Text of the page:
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The origins of Turkish Gothic: the adaptations of Stoker’s Dracula in Turkish literature and film

Research output: Contribution to Journal/MagazineJournal articlepeer-review

<mark>Journal publication date</mark>12/2015
<mark>Journal</mark>Studies in Gothic Fiction
Issue number1-2
Number of pages13
Pages (from-to)57-69
Publication StatusPublished
<mark>Original language</mark>English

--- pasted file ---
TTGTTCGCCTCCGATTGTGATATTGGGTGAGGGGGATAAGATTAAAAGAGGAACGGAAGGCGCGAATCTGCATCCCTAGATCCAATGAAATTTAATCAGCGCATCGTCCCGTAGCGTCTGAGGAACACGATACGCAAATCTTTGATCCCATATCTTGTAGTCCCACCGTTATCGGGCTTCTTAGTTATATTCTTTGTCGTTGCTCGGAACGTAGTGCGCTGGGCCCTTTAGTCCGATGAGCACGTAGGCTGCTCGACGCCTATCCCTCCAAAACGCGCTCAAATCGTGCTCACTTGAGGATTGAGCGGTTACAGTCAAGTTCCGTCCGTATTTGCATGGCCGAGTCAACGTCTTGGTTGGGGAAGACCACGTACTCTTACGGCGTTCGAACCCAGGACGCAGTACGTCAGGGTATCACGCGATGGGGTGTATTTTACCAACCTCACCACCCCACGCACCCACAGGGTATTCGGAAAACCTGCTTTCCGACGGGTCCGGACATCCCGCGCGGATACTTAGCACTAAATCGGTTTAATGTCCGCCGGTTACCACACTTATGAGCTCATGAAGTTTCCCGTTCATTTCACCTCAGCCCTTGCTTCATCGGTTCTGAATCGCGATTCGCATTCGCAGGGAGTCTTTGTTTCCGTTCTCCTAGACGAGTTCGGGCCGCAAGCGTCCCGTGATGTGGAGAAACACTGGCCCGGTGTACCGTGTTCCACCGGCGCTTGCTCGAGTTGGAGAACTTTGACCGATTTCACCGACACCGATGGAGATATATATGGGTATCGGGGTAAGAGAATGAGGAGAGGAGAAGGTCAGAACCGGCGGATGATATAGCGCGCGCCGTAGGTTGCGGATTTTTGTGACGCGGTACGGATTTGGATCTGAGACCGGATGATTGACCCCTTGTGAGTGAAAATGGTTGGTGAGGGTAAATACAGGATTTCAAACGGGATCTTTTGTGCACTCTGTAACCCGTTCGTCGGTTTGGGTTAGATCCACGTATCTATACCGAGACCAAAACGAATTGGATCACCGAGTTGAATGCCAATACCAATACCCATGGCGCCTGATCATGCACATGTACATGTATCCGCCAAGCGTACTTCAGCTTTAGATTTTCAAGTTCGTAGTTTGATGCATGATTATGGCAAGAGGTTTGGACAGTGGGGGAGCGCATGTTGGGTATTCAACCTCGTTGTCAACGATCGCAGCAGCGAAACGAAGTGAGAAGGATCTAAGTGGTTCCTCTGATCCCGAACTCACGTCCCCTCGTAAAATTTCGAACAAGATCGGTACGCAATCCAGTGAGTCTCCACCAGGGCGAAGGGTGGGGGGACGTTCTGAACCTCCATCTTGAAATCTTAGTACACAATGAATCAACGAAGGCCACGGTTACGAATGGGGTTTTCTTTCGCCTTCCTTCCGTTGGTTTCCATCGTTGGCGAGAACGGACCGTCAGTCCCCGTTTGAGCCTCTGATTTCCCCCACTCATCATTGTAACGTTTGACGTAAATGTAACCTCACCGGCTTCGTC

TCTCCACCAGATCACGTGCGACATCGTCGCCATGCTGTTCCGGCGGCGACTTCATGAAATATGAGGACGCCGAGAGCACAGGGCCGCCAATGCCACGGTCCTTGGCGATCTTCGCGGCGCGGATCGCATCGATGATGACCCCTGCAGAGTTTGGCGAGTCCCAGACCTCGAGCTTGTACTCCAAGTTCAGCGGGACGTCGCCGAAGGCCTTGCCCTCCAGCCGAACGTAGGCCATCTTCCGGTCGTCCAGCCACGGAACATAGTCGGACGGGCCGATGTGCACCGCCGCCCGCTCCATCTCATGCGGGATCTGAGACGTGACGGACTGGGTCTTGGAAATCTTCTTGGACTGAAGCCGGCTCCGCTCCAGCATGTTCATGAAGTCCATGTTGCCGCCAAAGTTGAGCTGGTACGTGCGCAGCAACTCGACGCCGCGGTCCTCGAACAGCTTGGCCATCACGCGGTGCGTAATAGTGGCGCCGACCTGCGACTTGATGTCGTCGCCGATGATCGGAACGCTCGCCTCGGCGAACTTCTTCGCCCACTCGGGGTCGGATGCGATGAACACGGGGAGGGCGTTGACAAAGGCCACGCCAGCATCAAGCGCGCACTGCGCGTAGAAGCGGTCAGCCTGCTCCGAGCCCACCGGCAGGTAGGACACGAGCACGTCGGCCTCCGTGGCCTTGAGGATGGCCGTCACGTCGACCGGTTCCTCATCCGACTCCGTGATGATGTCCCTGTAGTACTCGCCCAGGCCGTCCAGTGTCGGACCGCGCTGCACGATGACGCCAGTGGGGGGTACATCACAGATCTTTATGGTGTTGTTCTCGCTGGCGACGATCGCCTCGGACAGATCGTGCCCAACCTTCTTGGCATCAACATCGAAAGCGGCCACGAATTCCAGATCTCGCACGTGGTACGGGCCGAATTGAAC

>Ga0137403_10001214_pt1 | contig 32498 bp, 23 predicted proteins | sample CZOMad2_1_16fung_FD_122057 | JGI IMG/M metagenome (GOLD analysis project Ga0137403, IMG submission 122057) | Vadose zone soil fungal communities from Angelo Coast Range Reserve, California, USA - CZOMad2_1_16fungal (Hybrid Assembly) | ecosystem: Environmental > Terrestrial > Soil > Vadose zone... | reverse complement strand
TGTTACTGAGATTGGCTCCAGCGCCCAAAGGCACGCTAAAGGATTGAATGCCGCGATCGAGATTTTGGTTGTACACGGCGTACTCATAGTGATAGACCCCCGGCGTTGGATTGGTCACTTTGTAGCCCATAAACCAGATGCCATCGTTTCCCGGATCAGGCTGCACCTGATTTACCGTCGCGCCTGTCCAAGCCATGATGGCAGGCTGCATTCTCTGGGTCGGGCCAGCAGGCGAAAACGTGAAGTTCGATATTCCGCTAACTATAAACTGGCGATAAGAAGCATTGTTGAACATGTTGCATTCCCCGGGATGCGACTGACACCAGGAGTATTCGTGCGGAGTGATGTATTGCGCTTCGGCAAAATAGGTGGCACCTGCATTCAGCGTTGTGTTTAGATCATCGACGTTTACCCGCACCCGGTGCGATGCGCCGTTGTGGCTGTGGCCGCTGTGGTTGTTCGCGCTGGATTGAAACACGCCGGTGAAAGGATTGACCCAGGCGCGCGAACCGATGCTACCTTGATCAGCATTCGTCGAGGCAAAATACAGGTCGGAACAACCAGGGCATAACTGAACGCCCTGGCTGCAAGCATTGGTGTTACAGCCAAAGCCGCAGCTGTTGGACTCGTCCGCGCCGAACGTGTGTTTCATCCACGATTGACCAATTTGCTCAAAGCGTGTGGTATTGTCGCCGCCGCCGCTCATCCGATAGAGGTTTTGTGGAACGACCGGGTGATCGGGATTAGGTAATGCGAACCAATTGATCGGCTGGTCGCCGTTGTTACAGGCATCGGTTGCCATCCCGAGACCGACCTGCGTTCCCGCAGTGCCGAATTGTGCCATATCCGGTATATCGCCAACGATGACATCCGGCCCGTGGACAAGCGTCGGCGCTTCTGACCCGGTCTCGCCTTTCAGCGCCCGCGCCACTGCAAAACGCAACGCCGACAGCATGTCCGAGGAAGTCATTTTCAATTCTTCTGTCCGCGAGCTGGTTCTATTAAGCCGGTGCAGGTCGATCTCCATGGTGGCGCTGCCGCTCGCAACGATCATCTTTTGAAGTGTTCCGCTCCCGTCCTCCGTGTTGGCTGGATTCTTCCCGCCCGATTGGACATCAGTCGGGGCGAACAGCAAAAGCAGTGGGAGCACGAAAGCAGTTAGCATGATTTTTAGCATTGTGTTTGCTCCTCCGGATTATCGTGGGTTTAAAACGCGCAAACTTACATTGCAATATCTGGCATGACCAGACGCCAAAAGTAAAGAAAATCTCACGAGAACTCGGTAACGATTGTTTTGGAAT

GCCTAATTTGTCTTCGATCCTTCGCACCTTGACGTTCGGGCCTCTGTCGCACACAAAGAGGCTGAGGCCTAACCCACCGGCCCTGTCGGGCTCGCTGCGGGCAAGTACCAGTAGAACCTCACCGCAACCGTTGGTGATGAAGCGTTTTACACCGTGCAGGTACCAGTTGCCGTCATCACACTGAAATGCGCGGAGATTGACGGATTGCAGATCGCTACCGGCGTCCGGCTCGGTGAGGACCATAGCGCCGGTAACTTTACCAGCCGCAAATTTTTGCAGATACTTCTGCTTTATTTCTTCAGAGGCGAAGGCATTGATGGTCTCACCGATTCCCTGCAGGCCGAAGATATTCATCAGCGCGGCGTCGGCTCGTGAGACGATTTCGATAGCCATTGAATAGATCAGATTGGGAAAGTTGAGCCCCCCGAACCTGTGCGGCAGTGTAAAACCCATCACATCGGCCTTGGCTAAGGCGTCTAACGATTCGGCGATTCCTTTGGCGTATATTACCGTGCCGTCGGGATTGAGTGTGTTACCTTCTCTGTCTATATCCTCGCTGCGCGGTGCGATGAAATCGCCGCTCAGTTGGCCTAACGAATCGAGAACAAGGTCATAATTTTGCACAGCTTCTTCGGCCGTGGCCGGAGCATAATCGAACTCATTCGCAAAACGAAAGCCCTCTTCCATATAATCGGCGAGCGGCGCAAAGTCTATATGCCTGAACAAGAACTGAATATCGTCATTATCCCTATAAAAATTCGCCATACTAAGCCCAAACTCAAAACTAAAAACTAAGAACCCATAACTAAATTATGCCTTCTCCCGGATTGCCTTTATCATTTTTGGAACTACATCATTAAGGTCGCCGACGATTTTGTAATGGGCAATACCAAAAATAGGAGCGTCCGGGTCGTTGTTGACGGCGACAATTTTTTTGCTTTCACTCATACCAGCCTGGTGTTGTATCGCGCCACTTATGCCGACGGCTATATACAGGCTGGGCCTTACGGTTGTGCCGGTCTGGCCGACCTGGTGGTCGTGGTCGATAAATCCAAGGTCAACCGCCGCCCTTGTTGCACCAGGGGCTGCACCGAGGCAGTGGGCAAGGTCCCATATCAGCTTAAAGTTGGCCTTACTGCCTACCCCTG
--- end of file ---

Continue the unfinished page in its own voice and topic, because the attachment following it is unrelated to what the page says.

The adaptations of Bram Stoker’s Dracula (1897) in Turkish literature and film are relatively unknown by Western academia and have been poorly discussed by Turkish critics and scholars on the grounds of being superficial copies of the original. However, they have great importance not only for Turkish Horror studies but also for recently formed Globalgothic studies. In 1928, a novel named Vlad the Impaler was published in Ottoman Turkish by Ali Rıza Seyfi, a historian and a poet from newly founded Republic of Turkey. As the novel’s name suggests, Seyfi uses the historical character known as Vlad Tepes and his connection to Turkish history, which dates back to the Ottoman Empire period. However, Seyfi’s novel was an adaptation of Stoker’s Dracula with engaging modifications. A quarter-century later, this adaptation was adapted into film under the name of Dracula in Istanbul (1953) which became the first Horror film to survive in Turkish cinema history and the first Dracula adaptation made by a Muslim country. Contrary to popular opinion in Western academia, the film is also the first adaptation in which Count Dracula’s fangs are seen. This article provides close readings of both adaptations by focusing on representations of Turkish national identity in particular. Considering both Gothic criticism and adaptation theories, I argue that these works lay the foundations of Turkish Gothic, a genre which has not yet been canonised in Turkish studies, and that they serve as a first step towards a Turkish contribution to Globalgothic studies.

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